Kottler writes about these issues as if there is not already an enormous stack of material full of insight that he could have drawn from. In the author’s discussion of the slasher film, for example, he does not use the groundbreaking work of Carol Clover, whose Men Women and Chainsaws introduced the term “final girl” to describe the heroine of the genre, the last survivor standing who finds a way to defeat the monster. Clover’s work has been so influential that she has actually served as a technical advisor for horror directors and appeared in countless documentaries and commentary tracks. Kottler fails to engage with her work even when writing about gender and horror. This fact, by itself, calls his own study into question.


Most readers will find themselves frustrated by the refusal of the author to make distinct claims about the subject he claims to be investigating. Nowhere do we find a coherent argument for why horror films are appealing or why professional wrestling and rubbernecking at car accidents are favorite societal pastimes. What we get instead are menus of possibilities, all of which are reducible to the idea that human beings like the thrill of the uncertain, the frightening and the unknown. This begs the question rather than answering it.


Worse, the author seems to make claims in one section that he then effectively contradicts in another. He introduces the idea (put forward by a number of scholars before him) that there are elements to the slasher genre that women find empowering, accounting for the large female audience for horror. This claim is then contradicted several chapters later when he suggests that horror films teach “prescribed gender roles” by urging the male members of the audience to be protective of their date who “whimpers, gasps” and falls into his arms. This nonsense, based on some deeply flawed research (never actually cited here) in the late-‘90s, again calls into question the author’s reliability as an interpreter of horror and violent spectacles more generally.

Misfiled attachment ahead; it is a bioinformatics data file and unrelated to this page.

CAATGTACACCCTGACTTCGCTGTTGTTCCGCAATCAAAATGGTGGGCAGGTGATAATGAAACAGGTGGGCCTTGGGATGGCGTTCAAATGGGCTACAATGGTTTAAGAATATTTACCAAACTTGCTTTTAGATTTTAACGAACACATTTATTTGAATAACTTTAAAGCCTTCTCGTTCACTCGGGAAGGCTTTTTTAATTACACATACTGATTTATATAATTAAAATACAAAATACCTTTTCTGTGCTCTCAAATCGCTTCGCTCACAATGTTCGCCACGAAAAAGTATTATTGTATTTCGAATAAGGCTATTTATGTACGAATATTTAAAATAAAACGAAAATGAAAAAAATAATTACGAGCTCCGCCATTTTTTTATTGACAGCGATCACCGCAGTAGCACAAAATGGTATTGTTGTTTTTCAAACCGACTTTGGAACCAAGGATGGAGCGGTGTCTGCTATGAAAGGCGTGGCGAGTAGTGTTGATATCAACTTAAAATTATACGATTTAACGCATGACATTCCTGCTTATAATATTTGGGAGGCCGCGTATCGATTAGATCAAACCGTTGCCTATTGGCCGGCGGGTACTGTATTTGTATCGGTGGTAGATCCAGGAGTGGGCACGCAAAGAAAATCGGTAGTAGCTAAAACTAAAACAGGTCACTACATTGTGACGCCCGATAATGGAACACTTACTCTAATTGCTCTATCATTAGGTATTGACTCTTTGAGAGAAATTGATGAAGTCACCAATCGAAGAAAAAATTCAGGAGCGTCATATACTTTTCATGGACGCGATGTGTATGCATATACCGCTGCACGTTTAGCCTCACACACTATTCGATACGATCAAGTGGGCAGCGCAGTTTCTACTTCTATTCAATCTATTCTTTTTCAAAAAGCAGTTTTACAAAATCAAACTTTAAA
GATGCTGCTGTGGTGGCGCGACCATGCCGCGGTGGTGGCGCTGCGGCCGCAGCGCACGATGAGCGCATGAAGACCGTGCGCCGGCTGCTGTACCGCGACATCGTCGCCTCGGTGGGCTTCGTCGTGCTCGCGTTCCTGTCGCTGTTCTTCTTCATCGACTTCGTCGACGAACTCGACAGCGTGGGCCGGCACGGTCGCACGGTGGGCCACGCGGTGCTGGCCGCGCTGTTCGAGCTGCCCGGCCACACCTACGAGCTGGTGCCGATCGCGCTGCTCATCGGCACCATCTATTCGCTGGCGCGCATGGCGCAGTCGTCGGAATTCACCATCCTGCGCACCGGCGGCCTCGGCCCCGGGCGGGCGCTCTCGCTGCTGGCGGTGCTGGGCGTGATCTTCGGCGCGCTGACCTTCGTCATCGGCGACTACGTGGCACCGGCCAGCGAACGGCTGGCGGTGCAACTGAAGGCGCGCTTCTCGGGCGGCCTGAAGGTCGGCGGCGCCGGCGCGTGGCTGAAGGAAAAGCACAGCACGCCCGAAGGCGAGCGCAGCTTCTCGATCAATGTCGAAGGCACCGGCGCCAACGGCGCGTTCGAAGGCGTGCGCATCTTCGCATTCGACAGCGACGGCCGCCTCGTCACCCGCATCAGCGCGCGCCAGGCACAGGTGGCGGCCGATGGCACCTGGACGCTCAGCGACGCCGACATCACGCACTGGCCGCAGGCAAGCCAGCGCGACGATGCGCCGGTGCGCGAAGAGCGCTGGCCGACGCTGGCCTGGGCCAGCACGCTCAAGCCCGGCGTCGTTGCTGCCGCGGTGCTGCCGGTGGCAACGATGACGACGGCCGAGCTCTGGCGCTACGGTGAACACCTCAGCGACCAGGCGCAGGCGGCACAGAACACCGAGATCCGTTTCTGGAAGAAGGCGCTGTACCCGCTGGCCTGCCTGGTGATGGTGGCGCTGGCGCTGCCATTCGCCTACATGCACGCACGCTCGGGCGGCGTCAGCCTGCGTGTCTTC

All of these problems aside, this book’s central problem is its deep naïveté about history, culture and context. There is, to borrow the title of John Wagner’s acclaimed graphic novel, a history of violence. Conspicuously absent from this discussion of our love for violence is a willingness to confront the shadows of American and western European history. 


By focusing on the individual and her personal interest in violent media, the author ignores the larger structures of violence that have shaped our contemporary societies. In American culture, doesn’t it mean something that the slasher genre, with its gore and viscera, appeared in the wake of the Vietnam War?  What do we learn from the “torture porn” genre on display in Hostel and Saw? It appeared during a decade when an American administration made a case for the legal torture of alleged terrorists?


A study that ignores the connection between media generated images of violence and the literal violence of nation-state and empire will do little to help us make sense of the lust for blood.

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W. Scott Poole is a writer and an associate professor of history at the College of Charleston. He's the author of Monsters in America: Our Historical Obsession with the Hideous and Haunting (October 2011) and Vampira, a cultural biography of America's first seductive horror host forthcoming from Soft Skull Press in 2014. He's inordinately proud of his record and comics collection. His website is monstersinamerica.com. Follow him on twitter @monstersamerica.